Diabetes and Vitamin D
Vitamin D is a fat-soluble vitamin that is essential for maintaining the health of your bones, teeth, and joints and assisting your immune system function. Getting enough sunlight is the best way to help your body produce vitamin D, and you can also boost your vitamin D intake by eating certain foods and taking supplements.
Every cell and tissue in the human body contains a vitamin D receptor, according to Diabetes.co.uk. But what is the link between diabetes and vitamin D? We’ll show you how vitamin D affects diabetic people and how vitamin D is linked to diabetes in this article.
Diabetes and Vitamin D
Despite its name, “Vitamin D” is not technically a vitamin; it is created photochemically in the skin from 7-dehydrocholesterol and is not a necessary dietary component. Vitamins are nutrients that the body cannot produce on its own; hence they must be consumed or included in one’s diet. Vitamin D, on the other hand, maybe produced by the body. One of vitamin D’s functions is to help treat diabetes by regulating insulin levels. It is thought to improve insulin sensitivity (the hormone responsible for controlling blood sugar levels) and lower the likelihood of insulin resistance, which is a precursor to type 2 diabetes. Insulin resistance occurs when the cells in your muscles, fat, and liver do not respond to insulin as well as they should.
If you don’t get enough vitamin D, you’re more likely to develop type 2 diabetes. Vitamin D aids in the production of hormones that control blood sugar levels; without it, blood sugar levels are more prone to fluctuate and spiral out of control. It’s also been suggested that those freshly diagnosed with type 2 diabetes have lower vitamin D levels than those who don’t have the disease. It’s well known that increasing your vitamin D levels to roughly 60-80 ng/ml can help you keep your blood glucose levels under control, which is crucial for diabetics. Keep in mind that the ideal vitamin D level varies from person to person. The only way to find out and be sure that your vitamin D levels are where they should be is to request a 25-hydroxyvitamin D, or 25(OH)D, a blood test from your GP.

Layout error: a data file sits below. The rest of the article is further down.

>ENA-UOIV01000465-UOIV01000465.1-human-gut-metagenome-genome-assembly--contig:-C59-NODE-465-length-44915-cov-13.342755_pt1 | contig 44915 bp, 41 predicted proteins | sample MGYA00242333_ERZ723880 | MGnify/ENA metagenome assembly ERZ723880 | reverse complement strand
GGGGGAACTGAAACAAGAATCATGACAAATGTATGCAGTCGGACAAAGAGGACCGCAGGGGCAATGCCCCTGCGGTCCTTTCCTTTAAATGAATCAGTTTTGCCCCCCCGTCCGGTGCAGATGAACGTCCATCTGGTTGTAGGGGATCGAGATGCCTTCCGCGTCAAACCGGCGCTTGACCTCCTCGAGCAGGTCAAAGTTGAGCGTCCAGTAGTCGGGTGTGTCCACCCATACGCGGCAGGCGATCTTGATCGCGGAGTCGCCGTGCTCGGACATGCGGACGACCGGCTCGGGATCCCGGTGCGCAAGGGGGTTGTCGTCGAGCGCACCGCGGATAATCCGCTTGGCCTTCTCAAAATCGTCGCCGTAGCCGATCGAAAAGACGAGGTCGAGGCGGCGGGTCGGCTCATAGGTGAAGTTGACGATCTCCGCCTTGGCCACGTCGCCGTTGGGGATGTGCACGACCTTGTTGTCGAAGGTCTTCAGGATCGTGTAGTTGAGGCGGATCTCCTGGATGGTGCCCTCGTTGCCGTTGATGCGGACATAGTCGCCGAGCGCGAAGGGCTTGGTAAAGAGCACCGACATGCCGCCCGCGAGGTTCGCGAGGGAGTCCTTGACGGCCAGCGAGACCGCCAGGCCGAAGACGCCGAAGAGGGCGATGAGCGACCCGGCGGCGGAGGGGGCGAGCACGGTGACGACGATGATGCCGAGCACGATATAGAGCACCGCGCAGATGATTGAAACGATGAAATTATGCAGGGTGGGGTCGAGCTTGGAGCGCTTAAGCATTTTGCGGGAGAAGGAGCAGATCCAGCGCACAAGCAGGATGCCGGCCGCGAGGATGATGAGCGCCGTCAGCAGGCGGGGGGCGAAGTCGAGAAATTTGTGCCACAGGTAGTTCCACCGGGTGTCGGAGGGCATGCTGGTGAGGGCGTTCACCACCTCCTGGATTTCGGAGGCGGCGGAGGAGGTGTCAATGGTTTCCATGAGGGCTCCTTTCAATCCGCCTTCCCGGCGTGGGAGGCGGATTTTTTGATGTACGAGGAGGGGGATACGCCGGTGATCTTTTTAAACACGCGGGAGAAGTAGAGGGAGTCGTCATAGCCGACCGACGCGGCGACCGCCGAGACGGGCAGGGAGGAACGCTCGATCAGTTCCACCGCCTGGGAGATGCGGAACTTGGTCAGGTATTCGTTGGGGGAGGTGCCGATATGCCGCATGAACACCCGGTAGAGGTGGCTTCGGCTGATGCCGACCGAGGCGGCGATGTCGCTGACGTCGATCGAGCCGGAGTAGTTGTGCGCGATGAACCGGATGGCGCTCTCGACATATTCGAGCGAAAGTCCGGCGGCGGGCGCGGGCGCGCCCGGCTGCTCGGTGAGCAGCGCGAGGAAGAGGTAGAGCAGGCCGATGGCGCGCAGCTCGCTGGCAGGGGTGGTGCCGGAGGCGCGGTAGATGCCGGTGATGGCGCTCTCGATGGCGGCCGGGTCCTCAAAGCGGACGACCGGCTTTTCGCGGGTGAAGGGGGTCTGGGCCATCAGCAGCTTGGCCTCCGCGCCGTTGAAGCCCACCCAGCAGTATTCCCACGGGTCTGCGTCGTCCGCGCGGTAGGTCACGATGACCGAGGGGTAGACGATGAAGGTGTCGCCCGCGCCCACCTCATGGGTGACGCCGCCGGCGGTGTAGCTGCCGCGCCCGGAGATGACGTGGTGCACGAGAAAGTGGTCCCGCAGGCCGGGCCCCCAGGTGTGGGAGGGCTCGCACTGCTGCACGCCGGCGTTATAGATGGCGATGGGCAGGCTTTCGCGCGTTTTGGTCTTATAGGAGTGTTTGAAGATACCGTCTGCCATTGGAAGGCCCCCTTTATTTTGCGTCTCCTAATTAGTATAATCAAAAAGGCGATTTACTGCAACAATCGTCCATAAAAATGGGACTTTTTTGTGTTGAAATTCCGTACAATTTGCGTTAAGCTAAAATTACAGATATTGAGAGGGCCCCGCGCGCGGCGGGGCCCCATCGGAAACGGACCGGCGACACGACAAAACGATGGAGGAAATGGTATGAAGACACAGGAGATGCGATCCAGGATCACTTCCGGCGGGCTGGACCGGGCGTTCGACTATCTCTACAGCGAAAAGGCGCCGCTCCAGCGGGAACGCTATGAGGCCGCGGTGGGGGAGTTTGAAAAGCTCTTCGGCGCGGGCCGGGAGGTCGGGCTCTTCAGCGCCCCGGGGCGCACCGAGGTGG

Sources of vitamin D
As said earlier, getting enough sunlight is the best way to help the body produce enough vitamin D, but here is another source of vitamin D that you can get from the foods listed down below:
- fatty fish, such as salmon, mackerel, and tuna
- egg yolks
- beef liver
- fortified milk
- fortified cereals and juices
Types of vitamin D
Vitamin D is divided into two types: Vitamin D2 and Vitamin D3. Ergocalciferol, a synthetic form of vitamin D2, has a lower shelf life. Vitamin D3 (cholecalciferol) is the same vitamin D that the body produces when it is exposed to UVB rays. Vitamin D3 appears to be more effective than vitamin D2 at improving vitamin D levels, according to studies.
Both are effectively absorbed into the bloodstream, but the liver metabolizes them differently. Vitamin D2 supplements are also said that they might be of lower quality than vitamin D3. This is because studies suggest vitamin D2 is more sensitive to humidity and fluctuations in temperature. For this reason, vitamin D2 supplements may be more likely to degrade over time.
Not only may a deficiency of vitamin D in a person’s body induce diabetes, but it can also lead to other issues. Long-term deficiency can cause obesity, high blood pressure, psoriasis, osteoporosis, chronic fatigue, Alzheimer’s disease, and cancer.